William Lambert served as a member of the ATSAC since its inception in 2004,
though 2013. He has agreed to serve another three-year term with ATSAC, and will
serve as chairperson. He is an Associate Professor in the Department of Public
Health and Preventive Medicine at Oregon Health and Science University. From
1987 to 2000, he held faculty and research positions at the University of New
Mexico School of Medicine. He received his Ph.D. from the Department of
Epidemiology and Environmental Analysis at the University of California, Irvine
and a BA degree from the Department of Biology at the University of California,
His areas of expertise are air pollution epidemiology, exposure assessment,
toxicology and biostatistics. He has served on a number of advisory/regulatory
committees, including Chair of the City of Albuquerque/Bernalillo County Air
Quality Control Board, a principal author of state of the science reviews for
the American Thoracic Society's Environmental Health Committee, and as member of
the Childhood Lead Poisoning Taskforce, Children's Environmental Improvement
Project, and Turning Point Environmental Health Initiative in New Mexico.
Currently, he is Chair of the Board of Directors for the Josiah Hill III Clinic
in Portland. His community service has been recognized by several organizations,
including the Clean Air Award of the American Lung Association of New Mexico and
the Lifesaver Award of the New Mexico Chapter of the American Cancer Society.
Dean B. Atkinson previously served on the ATSAC from June 2009 through 2013.
He is an Associate Professor of Chemistry at Portland State University in
Portland, OR. He received his Ph.D. in Physical Chemistry from the University of
Arizona in Tucson in 1995, where he studied the low-temperature kinetics of
atmospherically relevant reactions (primarily involving OH radicals) with Dr.
Mark A. Smith. He had a two-year NRC Postdoctoral Research Assistantship at The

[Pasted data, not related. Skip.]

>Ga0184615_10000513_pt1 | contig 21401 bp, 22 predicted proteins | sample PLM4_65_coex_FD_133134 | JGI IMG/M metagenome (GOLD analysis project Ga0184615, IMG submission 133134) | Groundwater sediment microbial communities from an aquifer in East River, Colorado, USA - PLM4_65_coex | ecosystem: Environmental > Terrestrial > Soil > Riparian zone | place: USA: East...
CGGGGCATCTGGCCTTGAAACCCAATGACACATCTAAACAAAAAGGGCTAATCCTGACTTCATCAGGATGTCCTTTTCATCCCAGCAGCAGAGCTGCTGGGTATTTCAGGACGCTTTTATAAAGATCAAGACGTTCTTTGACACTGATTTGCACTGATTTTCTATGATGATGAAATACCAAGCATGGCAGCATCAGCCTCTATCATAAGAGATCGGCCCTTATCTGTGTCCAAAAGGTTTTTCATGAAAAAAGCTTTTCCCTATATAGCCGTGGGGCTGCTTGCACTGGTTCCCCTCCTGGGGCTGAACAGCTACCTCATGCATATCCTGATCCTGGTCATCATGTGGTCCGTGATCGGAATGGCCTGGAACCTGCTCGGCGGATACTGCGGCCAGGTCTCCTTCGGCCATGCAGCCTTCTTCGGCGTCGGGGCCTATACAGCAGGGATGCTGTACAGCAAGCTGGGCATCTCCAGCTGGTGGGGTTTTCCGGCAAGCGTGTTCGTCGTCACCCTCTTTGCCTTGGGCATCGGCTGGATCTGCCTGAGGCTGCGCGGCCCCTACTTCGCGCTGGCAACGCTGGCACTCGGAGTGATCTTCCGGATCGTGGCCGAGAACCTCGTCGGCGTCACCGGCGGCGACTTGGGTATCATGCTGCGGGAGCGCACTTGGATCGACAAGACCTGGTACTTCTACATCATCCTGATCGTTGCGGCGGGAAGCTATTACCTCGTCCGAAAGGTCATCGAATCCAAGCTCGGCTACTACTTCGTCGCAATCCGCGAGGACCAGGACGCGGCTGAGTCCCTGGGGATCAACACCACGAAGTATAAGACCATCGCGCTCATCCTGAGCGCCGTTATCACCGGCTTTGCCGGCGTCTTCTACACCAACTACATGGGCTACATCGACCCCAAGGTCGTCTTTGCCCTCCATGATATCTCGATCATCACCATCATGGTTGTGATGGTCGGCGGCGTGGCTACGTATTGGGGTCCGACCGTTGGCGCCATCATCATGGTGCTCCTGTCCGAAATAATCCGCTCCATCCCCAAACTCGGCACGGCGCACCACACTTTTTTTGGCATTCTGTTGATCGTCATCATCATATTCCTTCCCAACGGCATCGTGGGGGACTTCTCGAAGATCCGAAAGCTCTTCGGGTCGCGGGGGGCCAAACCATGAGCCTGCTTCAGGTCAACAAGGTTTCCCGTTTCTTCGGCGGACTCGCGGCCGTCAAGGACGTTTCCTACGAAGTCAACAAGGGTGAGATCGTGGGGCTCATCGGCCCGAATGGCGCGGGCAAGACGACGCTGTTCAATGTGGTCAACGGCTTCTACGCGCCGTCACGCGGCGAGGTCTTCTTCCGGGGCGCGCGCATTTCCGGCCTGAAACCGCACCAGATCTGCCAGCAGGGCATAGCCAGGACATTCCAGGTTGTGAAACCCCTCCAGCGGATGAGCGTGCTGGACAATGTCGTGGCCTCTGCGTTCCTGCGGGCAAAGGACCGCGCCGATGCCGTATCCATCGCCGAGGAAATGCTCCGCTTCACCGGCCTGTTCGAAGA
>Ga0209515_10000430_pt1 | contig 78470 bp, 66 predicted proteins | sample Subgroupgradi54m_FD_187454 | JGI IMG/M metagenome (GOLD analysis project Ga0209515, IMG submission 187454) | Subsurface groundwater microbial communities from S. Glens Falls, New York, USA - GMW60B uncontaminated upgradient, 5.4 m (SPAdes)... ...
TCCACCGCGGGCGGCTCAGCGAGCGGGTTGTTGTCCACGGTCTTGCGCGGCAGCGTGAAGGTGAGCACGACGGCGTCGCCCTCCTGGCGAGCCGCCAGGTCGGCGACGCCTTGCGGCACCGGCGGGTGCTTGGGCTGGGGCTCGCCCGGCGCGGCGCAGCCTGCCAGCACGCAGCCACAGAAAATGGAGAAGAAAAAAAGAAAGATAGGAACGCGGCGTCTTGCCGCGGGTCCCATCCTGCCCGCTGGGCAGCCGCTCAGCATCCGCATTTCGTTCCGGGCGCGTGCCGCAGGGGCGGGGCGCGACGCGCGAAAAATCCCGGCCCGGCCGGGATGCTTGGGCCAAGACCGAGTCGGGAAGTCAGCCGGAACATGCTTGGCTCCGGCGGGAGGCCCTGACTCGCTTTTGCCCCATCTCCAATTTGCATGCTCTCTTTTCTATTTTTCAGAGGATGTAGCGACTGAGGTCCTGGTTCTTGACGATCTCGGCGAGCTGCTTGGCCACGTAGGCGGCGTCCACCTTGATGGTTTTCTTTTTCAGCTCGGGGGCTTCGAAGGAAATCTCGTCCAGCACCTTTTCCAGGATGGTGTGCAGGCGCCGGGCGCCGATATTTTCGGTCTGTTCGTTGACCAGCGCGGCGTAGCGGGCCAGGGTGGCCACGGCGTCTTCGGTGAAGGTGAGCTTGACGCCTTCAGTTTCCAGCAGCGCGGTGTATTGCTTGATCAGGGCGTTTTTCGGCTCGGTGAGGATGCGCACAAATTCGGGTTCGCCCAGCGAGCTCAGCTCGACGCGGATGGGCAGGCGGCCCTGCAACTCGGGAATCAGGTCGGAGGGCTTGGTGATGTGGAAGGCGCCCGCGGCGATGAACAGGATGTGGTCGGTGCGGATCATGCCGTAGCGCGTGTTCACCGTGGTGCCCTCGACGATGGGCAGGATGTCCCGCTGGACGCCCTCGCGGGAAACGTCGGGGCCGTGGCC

National Institute of Standards and Technology in Gaithersburg, MD, where he
worked with Dr. Jeffrey W. Hudgens on methods for measuring reaction kinetics of
free radical reactions, predominantly using pulsed laser photolysis/cavity
ring-down spectroscopy. After starting at PSU, he built on that work and became
one of the acknowledged experts in the application of the cavity ring-down
method, particularly as applied to environmentally related measurements. Since
much of his work at PSU has centered on atmospheric chemistry and physics, he
has developed some expertise in this area, particularly in methods used to
measure atmospheric species (e.g., trace gases, radicals, particulate matter.)
He is familiar with the methods used to model the atmosphere, although his
research has not involved the application of those methods to date.
The Atkinson group was funded by The National Oceanic and Atmospheric
Administration to produce a new type of airborne cavity ring-down instrument for
measuring the optical properties of the aerosol aloft. The measurements made
possible by this instrument should help to clarify both the direct and indirect
radiative forcings associated with particulate matter, currently the largest
single unknown in the estimation of global climate change. A prototype of the
instrument was used for an EPA funded field study in Portland investigating the
ambient aerosol optical properties and whether they can be used as a "signature"
for diesel PM. This instrument was also used in the TRAMP (TexAQS II Radical and
Aerosol Monitoring Project) portion of the TexAQS II field intensive during the
summer of 2006.
Current research projects focus on the use of the cavity ring-down technique
to investigate air quality and climate change in the context of aerosol effects
and the measurement of ambient atmospheric benzene levels in Portland.
Dave Farrer previously served on the ATSAC from December 2009 through 2013.